That is not because you are gay. It is because, in choosing to conduct your life as you have every right to do, you have stepped out of the area of shared social concern—in the same sense as has anyone, of whatever sexuality, who chooses not to marry. There are millions of lonely people, of whom it is safe to say that the majority are in heterosexual marriages. But marriage, though it may help meet the needs of the lonely, does not exist because it is an answer to those needs; it is an arrangement that has to do with empowering women to avoid even greater unhappiness, and with sustaining the future history of the species.

Marriage, to say it for the last time, is what connects us with our nature and with our animal origins, with how all of us, heterosexual and homosexual alike, came to be. It exists not because of custom, or because of a conspiracy (whether patriarchal or matriarchal), but because, through marriage, the world exists. Marriage is how we are connected backward in time, through the generations, to our Creator (or, if you insist, to the primal soup), and forward to the future beyond the scope of our own lifespan. It is, to say the least, bigger than two hearts beating as one."


It is a very difficult argument to refute. He first explains that the benefits that homosexuals do not define marriage -- things such as love, tax breaks and other social benefits. Instead, the issue revolves around women's sexuality and procreation. Marriage is the means by which women naturally control those things and it also suggests that gay marriage, in fact, threatens that natural empowerment of women -- that giving rights to other forms of coupling i.e. homosexual, polygamy, etc. -- weakens the pull of marriage and thus a woman's power to control her reproductive destiny.


 
How Do we Write New Legal Rules for Asymmetrical Warfare?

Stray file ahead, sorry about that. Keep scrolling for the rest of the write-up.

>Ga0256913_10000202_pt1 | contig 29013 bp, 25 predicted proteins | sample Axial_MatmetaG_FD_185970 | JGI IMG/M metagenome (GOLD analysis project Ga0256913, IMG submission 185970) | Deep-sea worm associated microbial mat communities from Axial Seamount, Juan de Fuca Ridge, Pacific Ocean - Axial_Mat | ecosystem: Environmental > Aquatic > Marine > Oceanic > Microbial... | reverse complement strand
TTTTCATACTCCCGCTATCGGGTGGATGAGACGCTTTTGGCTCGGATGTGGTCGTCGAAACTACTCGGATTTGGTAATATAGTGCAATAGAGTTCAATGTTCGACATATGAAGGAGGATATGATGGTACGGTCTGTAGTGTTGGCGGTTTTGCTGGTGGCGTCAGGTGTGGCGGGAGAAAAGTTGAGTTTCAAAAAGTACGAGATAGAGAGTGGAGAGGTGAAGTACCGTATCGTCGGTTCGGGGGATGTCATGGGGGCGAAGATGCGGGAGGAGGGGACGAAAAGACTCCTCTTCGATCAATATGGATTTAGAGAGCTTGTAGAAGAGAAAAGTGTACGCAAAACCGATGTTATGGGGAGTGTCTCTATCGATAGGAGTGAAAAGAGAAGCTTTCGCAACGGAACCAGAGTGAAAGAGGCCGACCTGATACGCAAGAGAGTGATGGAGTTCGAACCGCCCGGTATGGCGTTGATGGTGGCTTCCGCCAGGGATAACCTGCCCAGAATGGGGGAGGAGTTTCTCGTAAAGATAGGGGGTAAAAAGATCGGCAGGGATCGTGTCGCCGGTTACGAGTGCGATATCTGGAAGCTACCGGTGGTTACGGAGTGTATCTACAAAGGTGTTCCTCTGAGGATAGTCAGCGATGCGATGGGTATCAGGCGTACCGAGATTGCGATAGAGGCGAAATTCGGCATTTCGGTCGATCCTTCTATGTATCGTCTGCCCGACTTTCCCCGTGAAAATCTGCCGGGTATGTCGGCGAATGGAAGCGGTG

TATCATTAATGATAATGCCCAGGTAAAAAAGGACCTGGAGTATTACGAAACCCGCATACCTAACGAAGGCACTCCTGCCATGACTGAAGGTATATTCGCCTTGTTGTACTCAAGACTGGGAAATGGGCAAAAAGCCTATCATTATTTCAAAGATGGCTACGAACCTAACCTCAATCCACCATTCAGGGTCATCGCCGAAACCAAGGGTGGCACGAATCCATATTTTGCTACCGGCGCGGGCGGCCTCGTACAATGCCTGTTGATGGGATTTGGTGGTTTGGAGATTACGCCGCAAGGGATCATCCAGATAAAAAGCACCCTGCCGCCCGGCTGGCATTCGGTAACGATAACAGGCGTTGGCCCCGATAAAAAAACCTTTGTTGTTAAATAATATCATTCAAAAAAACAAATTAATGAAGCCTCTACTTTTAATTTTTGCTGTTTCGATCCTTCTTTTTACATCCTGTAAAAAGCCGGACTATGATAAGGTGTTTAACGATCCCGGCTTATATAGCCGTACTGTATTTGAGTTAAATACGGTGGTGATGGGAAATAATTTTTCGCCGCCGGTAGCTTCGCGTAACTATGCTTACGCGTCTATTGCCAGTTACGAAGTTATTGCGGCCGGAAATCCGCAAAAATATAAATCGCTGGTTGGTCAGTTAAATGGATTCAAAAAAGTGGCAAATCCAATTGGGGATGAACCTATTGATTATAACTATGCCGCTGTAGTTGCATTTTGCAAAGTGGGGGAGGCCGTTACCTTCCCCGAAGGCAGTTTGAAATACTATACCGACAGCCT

As the war terrorism moves forward, what we do with "enemy combatants" on US soil will be one of the trickier issues we will have. In today's Chicago Tribune we have a story about whether or not Jose Padilla has any rights:

"Although Padilla was arrested in the U.S., (U.S. Attorney) Clement said he still qualifies for the enemy combatant designation because the war on terrorism is a new kind of borderless conflict.

'Al Qaeda made the United States the battlefield, and there's every indication that Al Qaeda wants to make it the battlefield again,' Clement said.

But Stanford University law professor Jenny Martinez, one of three lawyers arguing Padilla's case, said definition of a battlefield was overly broad.

'The government's position has no limits,' Martinez said. 'The government can pick up any person and, as long as the president turns in a piece of paper, that person has no rights.'

Martinez, an international and constitutional law specialist, said other democracies combating terrorism have crafted legislation defining who can be detained on terrorism charges and guaranteeing those accused the right to counsel and to a judicial review of the charges against them.

Of the three judges, Parker and Judge Rosemary Pooler, both appointed to the federal bench by President Bill Clinton, indicated from their questions and comments that the government had overstepped its authority in detaining Padilla."


Jenny Martinez confronts us with a very interesting question. How does a freedom loving society reconcile the limits of what government can do with an unlimited war? In other words, where does the Constitution fit on the conflict spectrum?

Everything from a school yard brawl to nuclear war fits on a conflict spectrum. In between these extremes fit various crimes, low-intensity conflicts, regional and major wars etc. While the Constitution has fairly clear lines (albeit eroded by activists judges this last 40 years) the lines dividing the conflict spectrum are fuzzy by definition. To address this, the legal community is going to have to figure out how to reconcile these fairly neat lines with the fuzzy lines, by figuring out how the Constitution overlays the spectrum... If this conflicts intensifies within the U.S. borders, this will become the predominant issue facing the courts -- not the interesting outlier it is today.
 
What's a Near Revolt

Blagojevich Faces Near-revolt reads the headline in the Trib.

Read the article... It's a little on the hyperbole side of things. There's no revolt -- some distrust, but no revolt.
17 November 2003
 
Good Sense Alert

Over at AtlanticBlog William Sjostrom suggests that the Army's bureaucracy needs to develop some intestinal fortitude:

"Rumsfeld knows there is a war on. It would help if he would remind some parts of the Pentagon who seem to think it is a tea party."

He cites Mona Charen's article comparing Mona Charen with Lt. Col. Allen West (USA). West is under heat to retire after scaring a Iraqi during an interrogation.

Culturally, I wonder if the US Army is up to the task of fighting and asymmtretical war such as the War on Terrorism.